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BMW reveals mixed reality driving glasses and ‘teleparking’ at CES 2024

German car maker brings both kit and caboodle to annual tech fest

Published: 09 Jan 2024

BMW has showcased its latest tech innovations in Vegas, including some funky glasses you can wear that plunge you into a glorious world of 'mixed' virtual reality. No, these glasses aren't powerful enough to make an XM handsome, but they can overlay real-time, head-up display data, which is cool, if a little terrifying.

The 'Air 2' glasses were designed in collaboration with Xreal. Using one Sony-made micro-OLED panel in the shape of suitably fashionable glasses, these augmented reality specs display navigation and hazards, as well as entertainment content and menus (we’ll come onto that in a bit). There are speakers built into the arms using directional audio to give voice guidance. For its part, BMW has integrated the Alexa assistant.

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BMW's been working on this stuff since 2008. Indeed, it introduced its collaborative efforts with Facebook-owner Meta’s Reality Labs incubator last year, with these ConnectedRide glasses.

But it’s been tough going by the sounds of things. BMW cites the difficulty of getting "displayed images to remain securely embedded in the environment even in challenging driving situations, such as when turning, driving over large bumps or accelerating" to explain why all of this is just coming to fruition now.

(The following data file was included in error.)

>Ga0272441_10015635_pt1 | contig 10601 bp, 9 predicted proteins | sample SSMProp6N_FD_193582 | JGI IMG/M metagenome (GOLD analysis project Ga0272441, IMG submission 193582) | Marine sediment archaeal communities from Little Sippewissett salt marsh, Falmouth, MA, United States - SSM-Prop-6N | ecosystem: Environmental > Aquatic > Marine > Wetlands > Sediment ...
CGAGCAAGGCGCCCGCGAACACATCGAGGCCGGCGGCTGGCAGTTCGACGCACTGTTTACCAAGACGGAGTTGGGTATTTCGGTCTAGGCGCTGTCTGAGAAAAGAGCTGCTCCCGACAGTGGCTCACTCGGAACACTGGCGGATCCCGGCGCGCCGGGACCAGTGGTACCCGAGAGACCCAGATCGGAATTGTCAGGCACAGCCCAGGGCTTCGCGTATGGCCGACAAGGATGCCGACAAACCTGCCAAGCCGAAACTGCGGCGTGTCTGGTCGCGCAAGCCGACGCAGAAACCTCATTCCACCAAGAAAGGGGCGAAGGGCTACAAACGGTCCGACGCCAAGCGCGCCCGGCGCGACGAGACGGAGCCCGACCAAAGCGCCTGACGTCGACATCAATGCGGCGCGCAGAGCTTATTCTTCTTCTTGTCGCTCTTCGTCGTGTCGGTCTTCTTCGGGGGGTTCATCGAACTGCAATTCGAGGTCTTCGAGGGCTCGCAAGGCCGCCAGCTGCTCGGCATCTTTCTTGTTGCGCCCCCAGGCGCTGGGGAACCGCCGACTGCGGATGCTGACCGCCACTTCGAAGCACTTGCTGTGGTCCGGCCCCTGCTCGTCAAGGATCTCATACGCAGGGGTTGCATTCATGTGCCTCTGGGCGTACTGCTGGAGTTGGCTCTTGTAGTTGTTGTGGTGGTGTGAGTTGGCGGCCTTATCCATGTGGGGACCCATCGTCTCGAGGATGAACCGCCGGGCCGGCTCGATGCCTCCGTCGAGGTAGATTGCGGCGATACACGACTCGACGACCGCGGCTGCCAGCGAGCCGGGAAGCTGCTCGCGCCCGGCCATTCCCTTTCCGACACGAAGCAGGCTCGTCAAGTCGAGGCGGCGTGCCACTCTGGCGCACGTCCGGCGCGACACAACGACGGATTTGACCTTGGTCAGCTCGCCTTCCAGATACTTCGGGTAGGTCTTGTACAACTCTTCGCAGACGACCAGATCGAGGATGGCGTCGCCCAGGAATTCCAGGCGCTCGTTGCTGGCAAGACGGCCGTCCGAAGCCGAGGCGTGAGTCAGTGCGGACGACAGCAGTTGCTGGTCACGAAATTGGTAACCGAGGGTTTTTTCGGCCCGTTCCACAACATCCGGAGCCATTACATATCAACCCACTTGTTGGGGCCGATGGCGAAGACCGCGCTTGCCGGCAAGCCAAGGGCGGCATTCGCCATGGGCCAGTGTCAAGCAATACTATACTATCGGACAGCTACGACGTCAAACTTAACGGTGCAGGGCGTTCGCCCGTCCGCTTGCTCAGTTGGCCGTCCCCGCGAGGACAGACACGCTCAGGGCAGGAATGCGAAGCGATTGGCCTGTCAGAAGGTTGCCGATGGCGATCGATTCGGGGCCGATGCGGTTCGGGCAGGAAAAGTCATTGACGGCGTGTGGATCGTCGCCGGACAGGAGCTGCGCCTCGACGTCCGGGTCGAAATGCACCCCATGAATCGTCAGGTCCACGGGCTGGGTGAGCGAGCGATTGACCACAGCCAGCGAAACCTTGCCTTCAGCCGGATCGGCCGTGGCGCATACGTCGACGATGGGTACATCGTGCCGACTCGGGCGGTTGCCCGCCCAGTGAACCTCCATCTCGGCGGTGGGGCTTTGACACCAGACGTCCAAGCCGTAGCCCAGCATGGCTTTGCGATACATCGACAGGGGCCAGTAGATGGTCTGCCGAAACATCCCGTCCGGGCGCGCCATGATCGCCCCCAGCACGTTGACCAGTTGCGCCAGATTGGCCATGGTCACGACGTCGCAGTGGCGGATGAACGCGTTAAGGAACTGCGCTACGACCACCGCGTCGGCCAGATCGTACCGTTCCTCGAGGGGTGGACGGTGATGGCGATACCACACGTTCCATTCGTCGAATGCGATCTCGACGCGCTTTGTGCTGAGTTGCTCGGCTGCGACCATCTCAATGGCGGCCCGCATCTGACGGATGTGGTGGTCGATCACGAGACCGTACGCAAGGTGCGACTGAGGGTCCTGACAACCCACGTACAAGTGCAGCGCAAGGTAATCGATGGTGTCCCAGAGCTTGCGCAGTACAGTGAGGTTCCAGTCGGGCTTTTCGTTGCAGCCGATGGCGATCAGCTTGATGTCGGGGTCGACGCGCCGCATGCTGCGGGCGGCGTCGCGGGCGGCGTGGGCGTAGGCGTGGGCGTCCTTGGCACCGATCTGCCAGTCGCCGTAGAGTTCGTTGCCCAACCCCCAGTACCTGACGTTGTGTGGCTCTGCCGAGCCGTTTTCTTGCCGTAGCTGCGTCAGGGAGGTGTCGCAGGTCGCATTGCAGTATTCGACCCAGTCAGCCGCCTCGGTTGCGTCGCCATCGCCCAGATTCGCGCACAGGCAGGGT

Working with Meta and Xreal has finally helped BMW pave the way for putting head-up display info right before your very eyes, quite literally. Peter Lehnert, VP of research, new technologies and innovations at BMW, said: “Thanks to the recent research collaborations with Meta Reality Labs and Xreal, we have made considerable progress in our preparations for integrating external XR devices into our driving experience in production models. We are proud to be leading the way here and are well prepared to offer our customers breathtaking XR experiences in the future."

BMW's banking on these glasses going big time over the next few years, as the price of the hardware comes down and more affordable products hit the market.

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Spectacle of, er, spectacles aside, BMW’s collaborative efforts have also gone into developing its remote parking tech; remotely operated valet parking. If you’re picturing a guy at a computer doing the legwork so you don’t have to, you’d be, er, spot on.

This time the German carmaker has worked with Valeo, an automotive supplier of all sorts. Together, they’ve been looking for ways to overcome complex environments where fully autonomous vehicles might struggle to make decisions.

Unlike the current feature, where pressing a button on the key fob or digital app enables you to move the car a tiny distance to get parked, a man at a desk elsewhere in the country (possibly the world, depending on the regional legislation) – known as a teleoperator – does the driving instead.

The two say this is "the joint development of next-gen automated L4 solutions" so drivers can drop their cars off and the car can go and find its own parking space. Or, in this case, the teleoperator can. But this isn’t that new. We’ve already seen remotely piloted vehicles in Milton Keynes.

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BMW and Mini customers can also look forward to more telly choices through the OS’s Video App and a wider choice of gaming options... now with proper controllers - wow.

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